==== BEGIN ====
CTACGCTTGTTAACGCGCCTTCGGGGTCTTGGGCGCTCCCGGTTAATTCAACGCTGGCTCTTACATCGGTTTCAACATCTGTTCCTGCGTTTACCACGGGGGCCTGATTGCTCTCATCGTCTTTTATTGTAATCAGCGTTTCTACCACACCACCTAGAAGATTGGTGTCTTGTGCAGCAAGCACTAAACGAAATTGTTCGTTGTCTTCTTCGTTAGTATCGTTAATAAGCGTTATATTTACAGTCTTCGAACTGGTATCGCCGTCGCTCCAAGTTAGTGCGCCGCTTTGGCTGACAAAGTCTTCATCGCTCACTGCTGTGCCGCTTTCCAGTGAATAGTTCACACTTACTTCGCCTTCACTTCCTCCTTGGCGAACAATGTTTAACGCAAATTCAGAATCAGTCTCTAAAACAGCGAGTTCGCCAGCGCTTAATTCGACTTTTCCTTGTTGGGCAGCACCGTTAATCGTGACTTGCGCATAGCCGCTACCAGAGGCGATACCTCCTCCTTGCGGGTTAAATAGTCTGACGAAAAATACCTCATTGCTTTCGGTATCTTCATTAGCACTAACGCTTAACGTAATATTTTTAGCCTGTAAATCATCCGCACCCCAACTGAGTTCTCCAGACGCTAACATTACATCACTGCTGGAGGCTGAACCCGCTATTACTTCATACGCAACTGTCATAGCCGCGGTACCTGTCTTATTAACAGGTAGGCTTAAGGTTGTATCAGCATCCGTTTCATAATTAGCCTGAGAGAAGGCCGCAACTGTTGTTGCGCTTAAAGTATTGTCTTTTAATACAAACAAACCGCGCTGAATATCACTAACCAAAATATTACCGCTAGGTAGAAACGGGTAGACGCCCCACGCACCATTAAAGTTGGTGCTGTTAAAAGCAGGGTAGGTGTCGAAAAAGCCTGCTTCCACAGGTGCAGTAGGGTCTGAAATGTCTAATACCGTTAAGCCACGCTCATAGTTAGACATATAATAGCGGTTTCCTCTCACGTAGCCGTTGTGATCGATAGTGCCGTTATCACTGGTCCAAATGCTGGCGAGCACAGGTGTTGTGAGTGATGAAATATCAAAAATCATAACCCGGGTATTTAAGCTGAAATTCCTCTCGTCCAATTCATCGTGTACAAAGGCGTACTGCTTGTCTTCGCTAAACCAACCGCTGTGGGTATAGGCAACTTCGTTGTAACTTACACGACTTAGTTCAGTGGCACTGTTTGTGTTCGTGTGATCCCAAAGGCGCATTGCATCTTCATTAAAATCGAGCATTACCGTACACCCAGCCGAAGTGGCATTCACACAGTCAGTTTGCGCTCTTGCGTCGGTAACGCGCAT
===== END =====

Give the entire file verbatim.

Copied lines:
CTACGCTTGTTAACGCGCCTTCGGGGTCTTGGGCGCTCCCGGTTAATTCAACGCTGGCTCTTACATCGGTTTCAACATCTGTTCCTGCGTTTACCACGGGGGCCTGATTGCTCTCATCGTCTTTTATTGTAATCAGCGTTTCTACCACACCACCTAGAAGATTGGTGTCTTGTGCAGCAAGCACTAAACGAAATTGTTCGTTGTCTTCTTCGTTAGTATCGTTAATAAGCGTTATATTTACAGTCTTCGAACTGGTATCGCCGTCGCTCCAAGTTAGTGCGCCGCTTTGGCTGACAAAGTCTTCATCGCTCACTGCTGTGCCGCTTTCCAGTGAATAGTTCACACTTACTTCGCCTTCACTTCCTCCTTGGCGAACAATGTTTAACGCAAATTCAGAATCAGTCTCTAAAACAGCGAGTTCGCCAGCGCTTAATTCGACTTTTCCTTGTTGGGCAGCACCGTTAATCGTGACTTGCGCATAGCCGCTACCAGAGGCGATACCTCCTCCTTGCGGGTTAAATAGTCTGACGAAAAATACCTCATTGCTTTCGGTATCTTCATTAGCACTAACGCTTAACGTAATATTTTTAGCCTGTAAATCATCCGCACCCCAACTGAGTTCTCCAGACGCTAACATTACATCACTGCTGGAGGCTGAACCCGCTATTACTTCATACGCAACTGTCATAGCCGCGGTACCTGTCTTATTAACAGGTAGGCTTAAGGTTGTATCAGCATCCGTTTCATAATTAGCCTGAGAGAAGGCCGCAACTGTTGTTGCGCTTAAAGTATTGTCTTTTAATACAAACAAACCGCGCTGAATATCACTAACCAAAATATTACCGCTAGGTAGAAACGGGTAGACGCCCCACGCACCATTAAAGTTGGTGCTGTTAAAAGCAGGGTAGGTGTCGAAAAAGCCTGCTTCCACAGGTGCAGTAGGGTCTGAAATGTCTAATACCGTTAAGCCACGCTCATAGTTAGACATATAATAGCGGTTTCCTCTCACGTAGCCGTTGTGATCGATAGTGCCGTTATCACTGGTCCAAATGCTGGCGAGCACAGGTGTTGTGAGTGATGAAATATCAAAAATCATAACCCGGGTATTTAAGCTGAAATTCCTCTCGTCCAATTCATCGTGTACAAAGGCGTACTGCTTGTCTTCGCTAAACCAACCGCTGTGGGTATAGGCAACTTCGTTGTAACTTACACGACTTAGTTCAGTGGCACTGTTTGTGTTCGTGTGATCCCAAAGGCGCATTGCATCTTCATTAAAATCGAGCATTACCGTACACCCAGCCGAAGTGGCATTCACACAGTCAGTTTGCGCTCTTGCGTCGGTAACGCGCAT